God, I hate when these stories pop up. Parents need to know that an iPad (or any other tablet or phone) is not a babysitter. And if you plan to let your kid use them, for the love of Darwin, turn on the parental controls! They're there to stop incidents like this from happening! They should consider themselves lucky Apple refunded them, so they haven't been punished for their stupidity.

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Posted

God, I hate when these stories pop up. Parents need to know that an iPad (or any other tablet or phone) is not a babysitter. And if you plan to let your kid use them, for the love of Darwin, turn on the parental controls! They're there to stop incidents like this from happening! They should consider themselves lucky Apple refunded them, so they haven't been punished for their stupidity.

Parental oversight should play a role but that doesn't excuse predatory and immoral business practices. Apple should be taking a hard stance on charges like this, as it is completely unreasonable for in-app charges to amount to huge amounts more than the price of a second hand car in such a short amount of time without the explicit consent of the account holder. When you're talking about thousands of pounds in charges for trivial in-game items there should be a cooling-off period to ensure that users are not falling victim to deceptive business practices.

I was astonished by the price of some in-game items in "free" games on the Android market, with bundles being offered for in-game credits costing as much as

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Posted

I think people are missing off what really happened.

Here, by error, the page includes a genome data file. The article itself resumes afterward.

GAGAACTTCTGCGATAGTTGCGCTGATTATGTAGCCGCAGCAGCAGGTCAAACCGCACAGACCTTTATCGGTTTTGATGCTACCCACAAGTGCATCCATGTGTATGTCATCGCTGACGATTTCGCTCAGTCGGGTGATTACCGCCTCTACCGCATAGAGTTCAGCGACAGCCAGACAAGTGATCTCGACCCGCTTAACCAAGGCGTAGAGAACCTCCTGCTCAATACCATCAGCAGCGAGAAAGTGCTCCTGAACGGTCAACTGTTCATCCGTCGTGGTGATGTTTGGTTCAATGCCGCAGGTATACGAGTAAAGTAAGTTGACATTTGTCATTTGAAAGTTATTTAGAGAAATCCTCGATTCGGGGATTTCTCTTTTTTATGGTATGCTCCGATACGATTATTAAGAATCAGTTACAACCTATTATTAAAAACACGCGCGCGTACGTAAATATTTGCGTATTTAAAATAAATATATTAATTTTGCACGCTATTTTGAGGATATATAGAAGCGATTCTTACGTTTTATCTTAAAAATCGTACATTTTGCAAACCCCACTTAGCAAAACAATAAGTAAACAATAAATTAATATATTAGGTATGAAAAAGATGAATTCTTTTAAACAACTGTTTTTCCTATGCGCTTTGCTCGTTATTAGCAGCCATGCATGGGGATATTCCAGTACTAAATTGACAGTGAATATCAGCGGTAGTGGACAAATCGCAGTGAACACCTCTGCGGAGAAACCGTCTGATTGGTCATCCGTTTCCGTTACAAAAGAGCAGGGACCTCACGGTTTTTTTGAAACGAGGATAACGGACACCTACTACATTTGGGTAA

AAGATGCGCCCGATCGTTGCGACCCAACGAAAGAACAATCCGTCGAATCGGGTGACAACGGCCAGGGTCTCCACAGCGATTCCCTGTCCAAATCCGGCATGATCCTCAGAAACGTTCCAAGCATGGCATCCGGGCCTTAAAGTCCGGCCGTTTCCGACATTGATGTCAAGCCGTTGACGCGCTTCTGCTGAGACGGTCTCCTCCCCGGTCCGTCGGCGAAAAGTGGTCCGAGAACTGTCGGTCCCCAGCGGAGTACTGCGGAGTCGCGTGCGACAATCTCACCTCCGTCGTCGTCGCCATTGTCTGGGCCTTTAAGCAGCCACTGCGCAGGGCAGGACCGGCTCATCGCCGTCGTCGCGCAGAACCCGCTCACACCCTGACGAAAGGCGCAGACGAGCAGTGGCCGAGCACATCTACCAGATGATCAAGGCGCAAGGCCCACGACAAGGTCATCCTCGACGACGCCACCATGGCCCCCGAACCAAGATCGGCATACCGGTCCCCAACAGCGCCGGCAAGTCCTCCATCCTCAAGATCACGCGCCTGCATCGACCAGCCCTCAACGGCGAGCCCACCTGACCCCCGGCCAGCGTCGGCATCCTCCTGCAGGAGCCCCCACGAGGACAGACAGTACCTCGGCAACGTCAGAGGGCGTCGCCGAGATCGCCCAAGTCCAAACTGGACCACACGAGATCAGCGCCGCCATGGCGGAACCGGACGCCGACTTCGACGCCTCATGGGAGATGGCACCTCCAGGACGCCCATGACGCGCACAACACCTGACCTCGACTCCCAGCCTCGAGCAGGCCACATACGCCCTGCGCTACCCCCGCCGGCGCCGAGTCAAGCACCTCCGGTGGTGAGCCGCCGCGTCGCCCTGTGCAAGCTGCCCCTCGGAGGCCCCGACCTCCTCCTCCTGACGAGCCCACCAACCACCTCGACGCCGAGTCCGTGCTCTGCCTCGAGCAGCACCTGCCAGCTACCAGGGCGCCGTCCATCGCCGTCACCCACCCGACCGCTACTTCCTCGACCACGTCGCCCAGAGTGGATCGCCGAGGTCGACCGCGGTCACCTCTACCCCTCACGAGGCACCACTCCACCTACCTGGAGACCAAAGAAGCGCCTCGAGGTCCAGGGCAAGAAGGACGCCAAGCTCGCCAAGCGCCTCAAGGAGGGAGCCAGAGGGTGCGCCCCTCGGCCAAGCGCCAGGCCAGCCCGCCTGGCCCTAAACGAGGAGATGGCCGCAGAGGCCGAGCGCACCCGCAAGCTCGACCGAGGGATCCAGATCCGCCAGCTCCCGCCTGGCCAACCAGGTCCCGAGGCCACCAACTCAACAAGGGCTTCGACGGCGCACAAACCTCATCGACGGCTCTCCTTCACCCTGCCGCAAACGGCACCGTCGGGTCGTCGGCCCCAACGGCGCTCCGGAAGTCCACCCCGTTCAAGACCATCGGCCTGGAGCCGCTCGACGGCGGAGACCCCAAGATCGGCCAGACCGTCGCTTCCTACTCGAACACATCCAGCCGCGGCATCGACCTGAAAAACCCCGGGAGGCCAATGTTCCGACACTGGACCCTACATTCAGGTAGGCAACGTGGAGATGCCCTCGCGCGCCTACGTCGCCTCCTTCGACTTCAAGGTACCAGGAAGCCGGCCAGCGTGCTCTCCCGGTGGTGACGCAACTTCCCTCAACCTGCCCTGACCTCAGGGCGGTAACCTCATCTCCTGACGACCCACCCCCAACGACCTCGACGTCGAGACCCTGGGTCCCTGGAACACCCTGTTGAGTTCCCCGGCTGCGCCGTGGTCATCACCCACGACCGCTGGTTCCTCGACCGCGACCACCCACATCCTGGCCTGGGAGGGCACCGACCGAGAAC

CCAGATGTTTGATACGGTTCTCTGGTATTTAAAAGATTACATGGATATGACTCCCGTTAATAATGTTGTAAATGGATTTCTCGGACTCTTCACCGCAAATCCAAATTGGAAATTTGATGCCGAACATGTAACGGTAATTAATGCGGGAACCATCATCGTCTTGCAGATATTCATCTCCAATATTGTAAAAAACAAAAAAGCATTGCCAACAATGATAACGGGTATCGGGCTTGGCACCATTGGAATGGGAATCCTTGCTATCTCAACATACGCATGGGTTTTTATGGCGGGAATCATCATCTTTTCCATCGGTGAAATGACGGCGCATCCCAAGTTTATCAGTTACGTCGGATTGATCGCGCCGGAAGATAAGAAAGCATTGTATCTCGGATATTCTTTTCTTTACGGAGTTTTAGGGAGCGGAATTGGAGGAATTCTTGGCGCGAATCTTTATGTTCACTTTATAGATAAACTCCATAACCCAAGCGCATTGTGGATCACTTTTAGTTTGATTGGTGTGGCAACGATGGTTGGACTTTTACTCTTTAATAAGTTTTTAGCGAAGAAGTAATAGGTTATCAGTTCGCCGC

the dad entered the password to make a purchase thinking it was free

http://www.bbc.co.uk/news/uk-england-bristol-21629210

'Danny Kitchen, from Bristol, was using the family's iPad when father Greg put in a pass code, believing his son was downloading a free game.'

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Posted

He should have made sure it was a free download with no catches and not taken his son's word for it. Entirely the parent's fault. They had a passcode on there for a purpose.

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Posted

While in retrospect it's clear he should have had in app purchases disabled. Who would have ever thought a free game would have add ons at

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Posted

Parental oversight should play a role but that doesn't excuse predatory and immoral business practices. Apple should be taking a hard stance on charges like this, as it is completely unreasonable for in-app charges to amount to huge amounts more than the price of a second hand car in such a short amount of time without the explicit consent of the account holder. When you're talking about thousands of pounds in charges for trivial in-game items there should be a cooling-off period to ensure that users are not falling victim to deceptive business practices.

I was astonished by the price of some in-game items in "free" games on the Android market, with bundles being offered for in-game credits costing as much as

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Posted